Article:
There are currently 160 mining-related conflicts in Latin America, from Mexico to Argentina, according to the Observatorio de Conflictos Mineros de America Latina (Observatory of Mining Conflicts in Latin America).

Canadian companies alone have been and continue to be involved in 85 socio-environmental conflicts in Latin America, according the McGill University Research Group Investigating Canadian Mining in Latin America, which maintains an interactive map documenting these conflicts.

Foreign companies are rarely directly involved in the abuses and the…

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Restorative Justice and the Scandal of the Gospel

By Stephen Siemens, Restorative Justice Coordinator for MCC Canada

Restorative justice has the power to display the scandal of the Gospel. I love the Gospel, and I love to see the word “scandal” close by.

Why? Think of those familiar Bible verses, “God demonstrates his love for us that while we were still sinners [offenders] Christ died for us” (Rom. 5:8); while I was an enemy of God, bent on my own self-destruction and the destruction of others “Christ was reconciling the world to himself.” (2 Cor. 5:19).

God is not content to sentence me, to simply remind me of my past record and make me prove my repentance before pouring out love and compassion. Scandalous, isn’t it?

So scandalous that common assumptions about justice–an eye for an eye–are immediately called into question. While “an eye for an eye” is indeed in the Bible, it had a specific purpose of limiting revenge–1400 years before Christ (and as good biblical scholarship has demonstrated the command to limit revenge, when compared to Israel’s neighbours’ moral codes, was actually quite redemptive and ahead of its time).

But in the Sermon on the Mount Jesus takes the calculation of revenge out of the equation altogether, and instead calls for enemy love.

Period.

Yet, even though we know this well, we are still very good at distancing ourselves from “offenders” and “law breakers.” In a stable society like ours, criminals are often the closest thing we have to an “enemy.”

So often we have thought, talked and lived a Gospel looking scandalless.

Perhaps you’re saying to yourself that theologizing has its place but what about public safety? “People want to feel safe.”

Amen. I agree.

The need to feel safe should always be validated.

Unfortunately we are justifying our punitive attitudes and policy to feel safer but in reality the Canada we know is simply choosing revenge over (and at the expense of) public safety.

We are seeing this reality expressed in a number of aspects of what Bill C-10 – the Safe Streets and Communities Act – is bringing to the fore, such as new mandatory minimum sentences and  longer sentences—which inexorably will house more inmates for longer periods of time making prison expansion the logical outcome. As the US has shown, the more we focus on prison expansion the more we lose sight of prevention and other creative community approaches to make our streets safer.

Based on decades of working with both victims and offenders of crime, MCC’s experience has demonstrated time and again just how much safer we are when we become involved in the lives of offenders, and when we support those who have experienced the trauma of being victims of crime.

We are safer – a lot safer – when we put dollars into the community, into prevention, mediation, and victim services rather than into the bricks and mortar of more prisons.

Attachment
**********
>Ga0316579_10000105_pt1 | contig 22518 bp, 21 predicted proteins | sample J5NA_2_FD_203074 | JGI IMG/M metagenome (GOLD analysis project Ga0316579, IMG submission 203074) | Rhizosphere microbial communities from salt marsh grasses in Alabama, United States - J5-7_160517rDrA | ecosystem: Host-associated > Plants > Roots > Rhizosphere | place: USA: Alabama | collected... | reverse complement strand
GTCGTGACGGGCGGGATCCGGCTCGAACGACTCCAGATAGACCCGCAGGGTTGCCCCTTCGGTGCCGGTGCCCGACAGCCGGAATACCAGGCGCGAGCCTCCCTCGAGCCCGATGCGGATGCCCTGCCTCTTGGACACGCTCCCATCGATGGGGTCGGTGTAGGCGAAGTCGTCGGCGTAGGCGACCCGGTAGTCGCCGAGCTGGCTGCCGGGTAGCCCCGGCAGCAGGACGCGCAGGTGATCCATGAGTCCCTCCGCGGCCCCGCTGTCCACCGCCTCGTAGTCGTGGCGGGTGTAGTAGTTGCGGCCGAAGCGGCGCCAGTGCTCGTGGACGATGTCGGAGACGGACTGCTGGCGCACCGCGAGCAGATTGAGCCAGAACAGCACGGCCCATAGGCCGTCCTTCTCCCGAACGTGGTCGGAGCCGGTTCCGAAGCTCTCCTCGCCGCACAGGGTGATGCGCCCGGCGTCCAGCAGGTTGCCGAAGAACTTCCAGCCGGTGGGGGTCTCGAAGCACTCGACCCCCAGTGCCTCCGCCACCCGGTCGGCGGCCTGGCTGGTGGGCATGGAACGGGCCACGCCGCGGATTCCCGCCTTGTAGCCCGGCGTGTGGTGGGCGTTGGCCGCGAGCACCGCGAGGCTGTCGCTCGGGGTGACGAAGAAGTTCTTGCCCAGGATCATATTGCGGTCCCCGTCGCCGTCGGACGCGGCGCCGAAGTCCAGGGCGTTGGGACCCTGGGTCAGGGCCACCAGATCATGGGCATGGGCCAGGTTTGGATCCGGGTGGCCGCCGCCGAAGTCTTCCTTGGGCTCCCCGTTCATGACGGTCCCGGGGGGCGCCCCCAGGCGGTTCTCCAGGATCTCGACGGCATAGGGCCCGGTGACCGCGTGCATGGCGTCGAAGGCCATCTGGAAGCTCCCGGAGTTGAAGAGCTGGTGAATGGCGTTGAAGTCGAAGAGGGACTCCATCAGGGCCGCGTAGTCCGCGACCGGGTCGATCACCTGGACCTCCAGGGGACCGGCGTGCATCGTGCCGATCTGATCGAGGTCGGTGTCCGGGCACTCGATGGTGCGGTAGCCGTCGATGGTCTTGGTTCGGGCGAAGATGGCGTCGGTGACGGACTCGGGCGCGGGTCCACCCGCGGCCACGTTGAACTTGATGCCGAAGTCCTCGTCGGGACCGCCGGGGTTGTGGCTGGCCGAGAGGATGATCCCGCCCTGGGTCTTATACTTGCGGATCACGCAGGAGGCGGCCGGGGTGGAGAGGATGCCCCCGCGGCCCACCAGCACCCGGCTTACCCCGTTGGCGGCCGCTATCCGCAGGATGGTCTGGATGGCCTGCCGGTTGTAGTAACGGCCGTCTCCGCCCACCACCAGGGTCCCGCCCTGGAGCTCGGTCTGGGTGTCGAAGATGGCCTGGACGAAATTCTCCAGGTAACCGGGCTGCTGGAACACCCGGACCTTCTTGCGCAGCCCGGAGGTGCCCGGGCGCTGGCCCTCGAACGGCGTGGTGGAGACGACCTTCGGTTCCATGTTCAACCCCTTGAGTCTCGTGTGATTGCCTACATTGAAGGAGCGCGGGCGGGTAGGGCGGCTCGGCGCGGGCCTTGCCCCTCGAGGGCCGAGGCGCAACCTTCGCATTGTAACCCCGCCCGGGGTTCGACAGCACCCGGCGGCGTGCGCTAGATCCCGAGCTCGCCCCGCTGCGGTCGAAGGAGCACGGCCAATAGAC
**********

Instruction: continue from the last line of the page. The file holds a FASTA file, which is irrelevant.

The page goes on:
There is a place for prisons.  There needs to be a place to detain individuals who are too dangerous to themselves and others in the general population for a time.

But is that where the church, too, should put her energy?! Is that what the body of Christ should be gravitating towards? Should not we look different than culture around us?

Should not the Gospel break through cultural obsessions with revenge?! What about new beginnings? Is not God reconciling the world to himself in Christ?  Have we not been commissioned as ambassadors of this message?!

For over a thousand years Christians did not live with a “state law” as we do now (ironically it was only after the church produced her “Canon Law” in the 12th Century that secular legal systems and state law took shape and form?!). Christians took the call to be Christ’s ambassadors by showing radical hospitality and love to anyone, with no “easy way out” to exempt and insulate themselves from certain groups of people who “broke the law” and “had a record.”

The Gospel was drenched in scandal.

Sadly, though, living on this side of a state law can often trump radical love, quarantining the scandal of the Gospel.

MCC hopes to encourage and remind the Church of her justice background. A justice that is “set apart,” completely “other” from the world’s take on justice. Justice that looks a lot more like enemy love rather than a calculated eye for an eye.

From coast to coast MCC is involved in—and has been catalytic in establishing—creative community approaches to crime. For example MCC facilitates Circles of Support and Accountability, where four to five folks from our communities and churches voluntarily walk with released federal offenders that are deemed “high risk to reoffend” upon release.

They do this so that there are no more victims! And that there is a possibility for redemption.

There is power in transformed lives—victims, offenders, Christians!

Power even greater than empirically proven safer streets.

Every time Christians choose to gravitate towards offenders, crossing the chasm between “themselves” and “the offender,” “us” verses “them,” or “me” verses the “enemy” they are mirroring God’s reconciliatory nature and power!

They are ambassadors of a Gospel fully loaded with scandal!